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Flow Below Normal in Potomac River and Chesapeake Bay

U.S. Department of the Interior
U.S. Geological Survey

Wendy McPherson (
Maryland-Delaware-D.C. Water Science Center
5522 Research Park Drive
Baltimore, MD 21228
FAX: (443)498-5510

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Updated: March 4, 2005

Monthly flow on the Potomac River was below normal for the first time since October 2002. Flow to the Chesapeake Bay was also below normal for the first time since the summer of 2004. Precipitation in February was below normal, which caused water levels to drop from their high levels. However, many water levels remained normal and the snow provided water that will be available for release when temperatures increase.

The magnitude 2 earthquake that occurred in the Chesapeake Bay region on the morning of February 23, 2005 did not have a visible effect on water levels throughout the region, according to hydrologists at the U.S. Geological Survey (USGS). Historically, some wells have responded to large earthquakes thousands of miles away. For details on earthquakes, visit:

Status of Streams and Wells

The map below shows the location and status of wells and streams used by the USGS to monitor water levels in Maryland, Delaware, and Washington, D.C. for February 2005. Water levels were normal in most of Maryland and Delaware, except in the central Piedmont and nearby areas, where groundwater levels were above normal. Seneca Creek (orange triangle) had below normal monthly streamflow.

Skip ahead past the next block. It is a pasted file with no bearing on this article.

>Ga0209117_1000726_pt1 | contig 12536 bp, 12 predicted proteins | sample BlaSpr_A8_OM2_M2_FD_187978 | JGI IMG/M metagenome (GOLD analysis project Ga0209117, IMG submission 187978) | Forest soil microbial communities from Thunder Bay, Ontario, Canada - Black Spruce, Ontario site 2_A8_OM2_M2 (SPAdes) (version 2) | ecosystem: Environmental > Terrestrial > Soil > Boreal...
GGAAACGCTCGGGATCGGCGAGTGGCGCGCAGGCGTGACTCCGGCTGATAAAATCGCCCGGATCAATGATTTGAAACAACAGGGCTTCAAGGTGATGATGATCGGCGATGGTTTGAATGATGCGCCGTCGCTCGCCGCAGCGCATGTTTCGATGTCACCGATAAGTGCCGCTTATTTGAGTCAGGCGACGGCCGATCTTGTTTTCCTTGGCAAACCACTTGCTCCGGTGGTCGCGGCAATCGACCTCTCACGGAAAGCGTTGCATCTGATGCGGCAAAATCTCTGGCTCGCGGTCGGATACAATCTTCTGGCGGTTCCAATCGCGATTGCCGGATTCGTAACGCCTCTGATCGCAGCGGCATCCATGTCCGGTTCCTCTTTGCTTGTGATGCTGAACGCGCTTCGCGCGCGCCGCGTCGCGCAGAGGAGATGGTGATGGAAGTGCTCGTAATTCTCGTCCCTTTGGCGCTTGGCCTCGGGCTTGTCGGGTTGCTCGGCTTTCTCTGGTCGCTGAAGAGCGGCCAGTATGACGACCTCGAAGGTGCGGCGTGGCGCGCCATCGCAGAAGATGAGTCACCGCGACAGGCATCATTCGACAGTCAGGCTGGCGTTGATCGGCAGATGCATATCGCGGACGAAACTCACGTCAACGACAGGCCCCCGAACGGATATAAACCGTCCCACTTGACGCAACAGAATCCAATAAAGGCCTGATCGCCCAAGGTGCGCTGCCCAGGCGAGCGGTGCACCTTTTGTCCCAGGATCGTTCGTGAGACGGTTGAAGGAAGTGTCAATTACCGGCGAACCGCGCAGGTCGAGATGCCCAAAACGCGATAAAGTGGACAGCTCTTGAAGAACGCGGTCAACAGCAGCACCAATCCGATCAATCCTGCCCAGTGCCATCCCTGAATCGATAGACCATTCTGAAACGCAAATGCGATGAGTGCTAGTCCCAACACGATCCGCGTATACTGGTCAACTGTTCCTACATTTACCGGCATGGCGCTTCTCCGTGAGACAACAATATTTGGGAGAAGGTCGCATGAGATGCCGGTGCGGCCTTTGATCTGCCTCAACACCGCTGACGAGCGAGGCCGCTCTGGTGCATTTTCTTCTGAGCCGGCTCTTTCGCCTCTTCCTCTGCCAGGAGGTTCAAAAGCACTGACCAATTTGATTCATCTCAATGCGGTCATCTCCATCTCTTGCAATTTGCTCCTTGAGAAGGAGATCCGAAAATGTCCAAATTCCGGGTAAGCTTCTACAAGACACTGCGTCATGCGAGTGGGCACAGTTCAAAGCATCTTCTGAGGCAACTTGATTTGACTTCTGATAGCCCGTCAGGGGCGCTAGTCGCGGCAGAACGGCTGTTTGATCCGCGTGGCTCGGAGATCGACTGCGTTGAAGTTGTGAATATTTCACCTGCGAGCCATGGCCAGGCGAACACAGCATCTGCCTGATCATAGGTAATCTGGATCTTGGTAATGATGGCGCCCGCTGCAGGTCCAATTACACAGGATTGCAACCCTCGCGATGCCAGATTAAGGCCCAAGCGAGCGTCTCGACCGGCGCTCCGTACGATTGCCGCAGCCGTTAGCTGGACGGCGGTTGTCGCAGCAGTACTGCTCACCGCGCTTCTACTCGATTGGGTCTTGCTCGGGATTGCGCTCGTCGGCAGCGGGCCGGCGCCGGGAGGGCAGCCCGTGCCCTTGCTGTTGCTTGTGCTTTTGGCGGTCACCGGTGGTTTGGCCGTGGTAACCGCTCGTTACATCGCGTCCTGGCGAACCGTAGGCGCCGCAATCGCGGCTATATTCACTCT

Although the snowfall total for Baltimore was 9 inches in February, the snow’s water equivalent amounted to only 1.66 inches, which is 1.36 inches below normal, according to preliminary rainfall data from the National Weather Service (NWS). Precipitation levels were below normal across Maryland, Delaware, and Washington D.C. Temperatures were close to long-term averages in Maryland, Delaware, and Washington, D.C.

Chesapeake Bay

Monthly mean streamflow into the Chesapeake Bay during February averaged 55.8 bgd (billion gallons per day), which was 17 percent below normal. Normal flow for February is 67.04 bgd. This was the first month since the summer of 2004 with below normal flow. Additional information about USGS studies to help with the protection and restoration of the Chesapeake Bay and its watershed can be found at For information on water resources in the Chesapeake Bay, visit:


Streamflow levels were near normal in streams in Maryland, Delaware, and Washington, D.C. in February. Current and historical streamflow data can be found on the web at: Five-year monthly streamflow hydrographs from the USGS stream-gaging network can be viewed on the web at:

Daily streamflow for the Potomac River near Washington, D.C. averaged 6.6 bgd in February, which is 36 percent below normal. Monthly flow had been normal to above normal since October 2002. More information on the Potomac River is available at: